Visual inputs of colors and patterns from your eyes (or sensory information from your
other senses such as sounds or feelings from your sense of touch when reading Braille)
are clumped together and are recognized as distinct symbols such as letters, numbers,
punctuation, or other patterns. Characters unite to form words, which accumulate into
phrases, sentences, and paragraphs.
Unfortunately, even though it is simple to describe abstractly, the exact mechanisms
by which all of these things happen are very complicated, and still not fully understood
by anyone. No one is yet able to describe in complete detail how the atoms on a sheet of
paper or electrons from a monitor are processed by the brain, represented as knowledge,
and stored as information therein. This is the neurological equivalent of what is known
as the Knowledge Representation Problem, which we cover again later.
All of the combinations of symbols and words compose the system that we commonly
know as language. The Merriam-Webster dictionary defines language as "1 a : the
words, their pronunciation, and the methods of combining them used and understood by a
community" and "2 : a systematic means of communicating ideas or feelings by the use
of conventionalized signs, sounds, gestures, or marks having understood meanings"
[Merriam-Webster 2002]. Both of these definitions touch upon aspects that most people
would generally associate with the concept of language. However, the definitions are far
from an exact description of how language is used or understood.
It is not known whether people are born without any inherent knowledge of language.
There are two distinct views on this. The empiricist view assumes "that a baby's brain
begins with general operations for association, pattern recognition, and generalization,
and that these can be applied to the rich sensory input available to the child to learn the
detailed structure of language" while the rationalist view postulates "that the key parts of
language are innate-hardwired into the brain at birth as part of the human genetic
inheritance" [Manning & Schutze 1999].
It is not clear whether language evolved by necessity to work with brains, or whether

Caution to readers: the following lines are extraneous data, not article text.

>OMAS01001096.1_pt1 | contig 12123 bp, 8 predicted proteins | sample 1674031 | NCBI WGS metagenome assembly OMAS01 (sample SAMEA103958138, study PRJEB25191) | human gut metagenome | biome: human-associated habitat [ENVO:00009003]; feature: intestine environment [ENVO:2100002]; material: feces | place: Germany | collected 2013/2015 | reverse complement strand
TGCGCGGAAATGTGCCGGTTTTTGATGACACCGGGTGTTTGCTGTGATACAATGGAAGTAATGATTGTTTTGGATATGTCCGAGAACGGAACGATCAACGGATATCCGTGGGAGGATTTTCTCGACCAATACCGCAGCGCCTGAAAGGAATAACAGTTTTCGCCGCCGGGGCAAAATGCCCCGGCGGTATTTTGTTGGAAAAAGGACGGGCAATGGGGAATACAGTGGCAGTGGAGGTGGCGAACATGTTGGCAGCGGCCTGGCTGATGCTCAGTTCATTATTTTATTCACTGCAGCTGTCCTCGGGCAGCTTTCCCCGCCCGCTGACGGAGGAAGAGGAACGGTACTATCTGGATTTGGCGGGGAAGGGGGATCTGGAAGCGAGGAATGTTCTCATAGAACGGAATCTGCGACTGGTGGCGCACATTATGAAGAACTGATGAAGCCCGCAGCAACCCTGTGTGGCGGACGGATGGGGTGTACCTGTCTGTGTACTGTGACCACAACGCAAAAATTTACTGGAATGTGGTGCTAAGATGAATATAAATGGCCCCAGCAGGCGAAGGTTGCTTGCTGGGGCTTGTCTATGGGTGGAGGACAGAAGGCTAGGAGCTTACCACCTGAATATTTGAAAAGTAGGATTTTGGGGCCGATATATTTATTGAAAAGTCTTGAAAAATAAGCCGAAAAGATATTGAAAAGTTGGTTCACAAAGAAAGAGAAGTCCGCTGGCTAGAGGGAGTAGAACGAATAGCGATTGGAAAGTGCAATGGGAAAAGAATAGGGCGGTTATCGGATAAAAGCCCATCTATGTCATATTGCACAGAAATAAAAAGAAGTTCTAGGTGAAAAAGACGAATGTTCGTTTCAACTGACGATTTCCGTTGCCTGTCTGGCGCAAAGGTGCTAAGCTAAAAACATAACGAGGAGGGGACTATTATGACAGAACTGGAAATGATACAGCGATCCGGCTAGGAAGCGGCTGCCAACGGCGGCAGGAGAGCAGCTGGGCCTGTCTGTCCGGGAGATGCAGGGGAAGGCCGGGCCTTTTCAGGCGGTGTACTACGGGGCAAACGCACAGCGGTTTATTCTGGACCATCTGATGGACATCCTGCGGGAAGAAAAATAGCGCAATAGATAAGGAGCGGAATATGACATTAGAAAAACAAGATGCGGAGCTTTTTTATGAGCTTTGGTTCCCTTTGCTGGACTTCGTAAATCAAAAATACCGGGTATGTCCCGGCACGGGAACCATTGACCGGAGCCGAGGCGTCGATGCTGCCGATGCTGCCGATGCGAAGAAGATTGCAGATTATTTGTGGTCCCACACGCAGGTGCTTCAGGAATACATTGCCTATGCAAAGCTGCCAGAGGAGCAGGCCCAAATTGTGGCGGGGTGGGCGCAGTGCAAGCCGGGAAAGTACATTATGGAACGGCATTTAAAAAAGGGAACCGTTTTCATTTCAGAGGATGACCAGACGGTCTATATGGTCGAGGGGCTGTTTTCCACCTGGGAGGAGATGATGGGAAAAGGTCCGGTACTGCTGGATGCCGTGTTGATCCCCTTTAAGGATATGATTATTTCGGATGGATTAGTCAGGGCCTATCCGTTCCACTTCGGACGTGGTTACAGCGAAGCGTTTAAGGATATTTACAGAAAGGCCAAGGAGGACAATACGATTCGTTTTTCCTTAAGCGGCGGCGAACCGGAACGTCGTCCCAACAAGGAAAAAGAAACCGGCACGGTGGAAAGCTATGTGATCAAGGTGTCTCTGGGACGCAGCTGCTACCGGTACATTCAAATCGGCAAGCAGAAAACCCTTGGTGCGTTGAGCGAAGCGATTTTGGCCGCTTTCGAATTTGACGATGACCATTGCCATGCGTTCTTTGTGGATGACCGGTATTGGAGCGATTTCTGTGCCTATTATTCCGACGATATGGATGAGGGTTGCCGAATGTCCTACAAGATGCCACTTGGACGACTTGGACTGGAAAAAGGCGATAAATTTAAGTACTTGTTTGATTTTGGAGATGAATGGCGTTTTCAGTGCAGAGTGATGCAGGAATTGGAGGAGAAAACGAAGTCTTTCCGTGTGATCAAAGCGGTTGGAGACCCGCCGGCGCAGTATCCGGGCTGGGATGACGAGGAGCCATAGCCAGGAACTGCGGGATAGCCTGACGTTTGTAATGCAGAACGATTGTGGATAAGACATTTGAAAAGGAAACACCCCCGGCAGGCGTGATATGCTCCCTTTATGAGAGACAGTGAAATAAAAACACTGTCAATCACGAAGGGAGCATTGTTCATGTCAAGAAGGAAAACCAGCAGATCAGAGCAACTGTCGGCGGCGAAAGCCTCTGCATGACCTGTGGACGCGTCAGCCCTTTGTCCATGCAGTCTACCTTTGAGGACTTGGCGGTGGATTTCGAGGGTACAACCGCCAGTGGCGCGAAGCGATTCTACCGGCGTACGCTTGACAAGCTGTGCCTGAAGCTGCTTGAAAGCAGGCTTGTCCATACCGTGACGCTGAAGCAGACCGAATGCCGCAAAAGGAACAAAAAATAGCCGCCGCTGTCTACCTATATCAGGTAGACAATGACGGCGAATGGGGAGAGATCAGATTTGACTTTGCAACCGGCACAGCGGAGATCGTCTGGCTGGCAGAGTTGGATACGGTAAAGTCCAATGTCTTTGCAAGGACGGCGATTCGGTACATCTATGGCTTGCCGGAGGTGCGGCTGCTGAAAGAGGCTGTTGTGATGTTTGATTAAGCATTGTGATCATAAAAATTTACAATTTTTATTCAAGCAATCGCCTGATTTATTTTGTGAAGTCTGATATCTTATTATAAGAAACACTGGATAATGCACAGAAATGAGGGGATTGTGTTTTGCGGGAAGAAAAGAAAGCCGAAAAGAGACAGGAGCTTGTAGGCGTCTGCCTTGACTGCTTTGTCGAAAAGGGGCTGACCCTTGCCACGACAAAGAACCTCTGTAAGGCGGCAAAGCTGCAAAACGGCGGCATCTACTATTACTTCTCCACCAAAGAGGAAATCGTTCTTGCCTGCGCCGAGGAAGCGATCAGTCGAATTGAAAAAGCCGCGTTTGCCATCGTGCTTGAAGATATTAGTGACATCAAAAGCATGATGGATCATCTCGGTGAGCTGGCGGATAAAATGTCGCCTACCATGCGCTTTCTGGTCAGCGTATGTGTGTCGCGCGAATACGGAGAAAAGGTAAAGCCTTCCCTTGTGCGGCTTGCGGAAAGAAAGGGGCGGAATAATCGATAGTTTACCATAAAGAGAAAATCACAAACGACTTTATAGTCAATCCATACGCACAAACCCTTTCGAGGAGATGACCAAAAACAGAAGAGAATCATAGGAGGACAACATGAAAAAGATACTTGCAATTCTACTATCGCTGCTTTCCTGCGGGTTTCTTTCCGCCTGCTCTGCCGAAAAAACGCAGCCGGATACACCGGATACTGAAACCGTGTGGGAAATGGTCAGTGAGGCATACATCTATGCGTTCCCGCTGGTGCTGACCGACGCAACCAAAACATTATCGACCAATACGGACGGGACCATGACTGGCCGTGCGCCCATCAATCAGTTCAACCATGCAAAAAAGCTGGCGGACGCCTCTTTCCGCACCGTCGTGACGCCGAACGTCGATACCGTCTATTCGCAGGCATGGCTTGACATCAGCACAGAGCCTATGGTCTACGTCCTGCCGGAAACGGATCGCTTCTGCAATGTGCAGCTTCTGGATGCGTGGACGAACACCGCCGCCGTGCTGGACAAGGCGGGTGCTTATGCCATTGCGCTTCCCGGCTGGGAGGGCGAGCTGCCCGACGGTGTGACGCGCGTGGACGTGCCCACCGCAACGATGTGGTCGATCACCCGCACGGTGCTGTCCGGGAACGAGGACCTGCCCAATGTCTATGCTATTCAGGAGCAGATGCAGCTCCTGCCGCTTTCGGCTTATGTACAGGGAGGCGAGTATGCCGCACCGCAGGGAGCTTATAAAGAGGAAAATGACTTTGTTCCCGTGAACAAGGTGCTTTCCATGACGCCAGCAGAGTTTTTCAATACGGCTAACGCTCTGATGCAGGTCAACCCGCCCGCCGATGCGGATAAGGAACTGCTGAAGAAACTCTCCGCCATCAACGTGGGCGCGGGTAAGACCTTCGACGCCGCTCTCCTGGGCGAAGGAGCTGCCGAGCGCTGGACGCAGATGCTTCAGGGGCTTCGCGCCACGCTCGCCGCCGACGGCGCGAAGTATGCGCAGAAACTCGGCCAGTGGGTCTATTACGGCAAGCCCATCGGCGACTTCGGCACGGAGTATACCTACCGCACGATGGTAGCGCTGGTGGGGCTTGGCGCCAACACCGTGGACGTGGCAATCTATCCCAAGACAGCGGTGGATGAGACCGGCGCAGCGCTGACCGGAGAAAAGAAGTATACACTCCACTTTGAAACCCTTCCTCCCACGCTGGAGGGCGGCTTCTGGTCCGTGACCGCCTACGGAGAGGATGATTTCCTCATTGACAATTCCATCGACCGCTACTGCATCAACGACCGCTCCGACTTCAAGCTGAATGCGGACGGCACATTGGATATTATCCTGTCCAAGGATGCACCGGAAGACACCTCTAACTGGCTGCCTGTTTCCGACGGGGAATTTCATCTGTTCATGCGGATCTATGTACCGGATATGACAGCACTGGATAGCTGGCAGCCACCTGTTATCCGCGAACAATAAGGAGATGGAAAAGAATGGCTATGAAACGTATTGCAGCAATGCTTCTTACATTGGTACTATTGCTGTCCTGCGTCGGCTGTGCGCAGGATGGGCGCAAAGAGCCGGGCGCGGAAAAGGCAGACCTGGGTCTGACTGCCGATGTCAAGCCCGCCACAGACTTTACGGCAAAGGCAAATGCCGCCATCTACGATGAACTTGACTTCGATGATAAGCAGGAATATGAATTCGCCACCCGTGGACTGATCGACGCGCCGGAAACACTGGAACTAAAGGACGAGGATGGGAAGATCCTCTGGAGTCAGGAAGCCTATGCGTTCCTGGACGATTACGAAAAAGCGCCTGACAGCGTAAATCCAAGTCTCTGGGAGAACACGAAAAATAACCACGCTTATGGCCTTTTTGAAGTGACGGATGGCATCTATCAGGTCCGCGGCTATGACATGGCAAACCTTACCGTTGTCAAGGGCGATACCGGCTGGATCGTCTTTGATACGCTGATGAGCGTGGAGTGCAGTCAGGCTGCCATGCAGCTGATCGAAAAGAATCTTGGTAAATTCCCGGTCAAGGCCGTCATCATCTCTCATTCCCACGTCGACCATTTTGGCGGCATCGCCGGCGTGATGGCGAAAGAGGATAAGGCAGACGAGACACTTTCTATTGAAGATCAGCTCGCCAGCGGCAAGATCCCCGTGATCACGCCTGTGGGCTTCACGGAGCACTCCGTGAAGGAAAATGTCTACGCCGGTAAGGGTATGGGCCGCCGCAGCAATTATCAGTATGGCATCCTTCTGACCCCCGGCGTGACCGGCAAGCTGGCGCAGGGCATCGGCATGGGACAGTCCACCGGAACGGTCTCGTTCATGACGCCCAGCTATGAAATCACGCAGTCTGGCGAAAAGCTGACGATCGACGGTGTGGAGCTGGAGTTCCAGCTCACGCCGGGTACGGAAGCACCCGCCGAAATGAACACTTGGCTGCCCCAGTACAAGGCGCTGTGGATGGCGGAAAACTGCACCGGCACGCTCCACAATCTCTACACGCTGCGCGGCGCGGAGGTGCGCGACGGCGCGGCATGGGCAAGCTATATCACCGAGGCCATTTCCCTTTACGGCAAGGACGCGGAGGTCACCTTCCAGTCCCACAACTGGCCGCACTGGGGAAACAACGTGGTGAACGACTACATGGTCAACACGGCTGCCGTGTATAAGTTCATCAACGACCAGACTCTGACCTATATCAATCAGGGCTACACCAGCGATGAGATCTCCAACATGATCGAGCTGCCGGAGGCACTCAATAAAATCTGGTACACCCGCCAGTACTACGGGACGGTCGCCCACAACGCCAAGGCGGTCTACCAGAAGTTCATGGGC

our brains evolved to be capable to processing language; however while this is slightly
beyond the scope of this thesis, it is the author's opinion that quite likely both influenced
each other. What is evident is that during youth most children are taught a language, at
which point they may become capable of acquiring more knowledge for themselves,
either from other people or from other sources such as books, magazines, journals, etc.
This can be seen as a process similar to that of bootstrapping a computer [Whatis 2002].
Today, language is a medium for the transmission of information. It has evolved
(alongside our brains) over thousands of years into a system for the communication and
representation of ideas and knowledge. Without language, society would not be possible
today. Language is the primary method how humans prosper-by accumulating and
passing down knowledge from one generation to the next. In the next section we
consider some of the principles of knowledge and information.
Information and Knowledge
Information is a very precious resource. It affects the world and peoples lives in
increasingly complex ways. This might be because information itself is very complicated
and diverse. Information can be both tangible or intangible, important or meaningless,
necessary or redundant, decisive and clear-cut or vague and fuzzy.